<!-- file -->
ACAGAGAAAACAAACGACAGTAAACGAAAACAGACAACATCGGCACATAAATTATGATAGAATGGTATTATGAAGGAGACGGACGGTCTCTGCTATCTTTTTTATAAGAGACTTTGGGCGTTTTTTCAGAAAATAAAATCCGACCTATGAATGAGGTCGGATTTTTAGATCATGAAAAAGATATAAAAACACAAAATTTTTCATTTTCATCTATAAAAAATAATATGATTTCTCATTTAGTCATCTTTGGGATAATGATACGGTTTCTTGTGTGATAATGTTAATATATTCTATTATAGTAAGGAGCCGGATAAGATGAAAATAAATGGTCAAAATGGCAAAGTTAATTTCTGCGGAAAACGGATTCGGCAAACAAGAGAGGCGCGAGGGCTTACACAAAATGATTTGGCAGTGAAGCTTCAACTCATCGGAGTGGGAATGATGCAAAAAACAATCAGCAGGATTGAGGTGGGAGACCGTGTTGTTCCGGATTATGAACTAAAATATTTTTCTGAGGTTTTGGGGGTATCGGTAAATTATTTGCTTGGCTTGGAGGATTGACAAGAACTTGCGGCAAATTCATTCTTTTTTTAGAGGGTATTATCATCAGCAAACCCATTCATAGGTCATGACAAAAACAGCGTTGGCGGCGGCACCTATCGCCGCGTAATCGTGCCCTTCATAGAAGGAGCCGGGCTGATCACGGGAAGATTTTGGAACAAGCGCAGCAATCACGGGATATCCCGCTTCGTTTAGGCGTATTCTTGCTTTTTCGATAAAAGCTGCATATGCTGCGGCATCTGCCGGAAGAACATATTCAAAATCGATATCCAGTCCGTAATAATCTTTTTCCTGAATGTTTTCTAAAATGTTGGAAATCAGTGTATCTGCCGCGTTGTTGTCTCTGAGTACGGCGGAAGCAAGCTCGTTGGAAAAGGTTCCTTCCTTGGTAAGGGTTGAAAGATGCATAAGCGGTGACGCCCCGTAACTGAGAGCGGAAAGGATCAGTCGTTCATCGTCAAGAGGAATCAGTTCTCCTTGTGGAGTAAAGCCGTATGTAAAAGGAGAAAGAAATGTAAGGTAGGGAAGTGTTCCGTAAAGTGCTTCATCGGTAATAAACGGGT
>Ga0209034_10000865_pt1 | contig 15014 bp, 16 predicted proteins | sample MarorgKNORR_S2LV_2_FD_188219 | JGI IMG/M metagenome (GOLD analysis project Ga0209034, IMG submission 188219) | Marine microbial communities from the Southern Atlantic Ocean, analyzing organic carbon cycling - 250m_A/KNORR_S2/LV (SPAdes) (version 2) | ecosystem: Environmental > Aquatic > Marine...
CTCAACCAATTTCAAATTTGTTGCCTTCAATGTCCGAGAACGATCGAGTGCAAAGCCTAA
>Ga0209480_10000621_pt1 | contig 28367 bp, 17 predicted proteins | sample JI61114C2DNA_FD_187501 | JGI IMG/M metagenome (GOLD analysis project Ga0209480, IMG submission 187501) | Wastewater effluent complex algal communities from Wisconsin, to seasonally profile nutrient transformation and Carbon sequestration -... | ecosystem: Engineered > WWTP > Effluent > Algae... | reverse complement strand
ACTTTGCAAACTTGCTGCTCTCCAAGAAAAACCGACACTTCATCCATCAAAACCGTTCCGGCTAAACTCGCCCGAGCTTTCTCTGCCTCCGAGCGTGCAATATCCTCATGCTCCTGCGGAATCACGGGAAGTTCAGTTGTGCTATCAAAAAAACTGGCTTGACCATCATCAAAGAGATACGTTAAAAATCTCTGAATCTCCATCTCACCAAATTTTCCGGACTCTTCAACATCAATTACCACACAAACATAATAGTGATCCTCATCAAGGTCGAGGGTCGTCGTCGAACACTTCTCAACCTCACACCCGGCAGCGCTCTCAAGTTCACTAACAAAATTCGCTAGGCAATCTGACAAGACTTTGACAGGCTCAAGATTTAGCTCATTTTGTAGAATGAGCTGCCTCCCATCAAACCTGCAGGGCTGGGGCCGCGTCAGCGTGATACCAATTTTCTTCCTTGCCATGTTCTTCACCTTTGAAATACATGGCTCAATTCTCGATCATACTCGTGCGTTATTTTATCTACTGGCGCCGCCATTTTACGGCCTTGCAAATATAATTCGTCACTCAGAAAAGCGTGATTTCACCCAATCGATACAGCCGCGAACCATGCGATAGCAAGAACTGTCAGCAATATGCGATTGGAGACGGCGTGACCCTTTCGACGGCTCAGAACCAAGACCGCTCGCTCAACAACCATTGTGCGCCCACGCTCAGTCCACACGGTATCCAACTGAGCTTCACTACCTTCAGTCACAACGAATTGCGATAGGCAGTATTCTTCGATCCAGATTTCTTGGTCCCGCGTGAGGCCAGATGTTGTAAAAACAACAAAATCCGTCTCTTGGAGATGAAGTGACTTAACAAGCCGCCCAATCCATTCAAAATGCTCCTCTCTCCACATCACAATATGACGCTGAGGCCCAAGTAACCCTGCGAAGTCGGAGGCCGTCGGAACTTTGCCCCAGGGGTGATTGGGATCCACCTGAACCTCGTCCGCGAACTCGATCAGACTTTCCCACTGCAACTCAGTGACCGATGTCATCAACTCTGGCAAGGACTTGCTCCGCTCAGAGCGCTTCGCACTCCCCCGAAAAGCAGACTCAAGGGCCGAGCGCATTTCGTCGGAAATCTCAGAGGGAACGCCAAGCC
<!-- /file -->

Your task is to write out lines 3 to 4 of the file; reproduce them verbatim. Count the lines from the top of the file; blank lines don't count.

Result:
CTCAACCAATTTCAAATTTGTTGCCTTCAATGTCCGAGAACGATCGAGTGCAAAGCCTAA
>Ga0209480_10000621_pt1 | contig 28367 bp, 17 predicted proteins | sample JI61114C2DNA_FD_187501 | JGI IMG/M metagenome (GOLD analysis project Ga0209480, IMG submission 187501) | Wastewater effluent complex algal communities from Wisconsin, to seasonally profile nutrient transformation and Carbon sequestration -... | ecosystem: Engineered > WWTP > Effluent > Algae... | reverse complement strand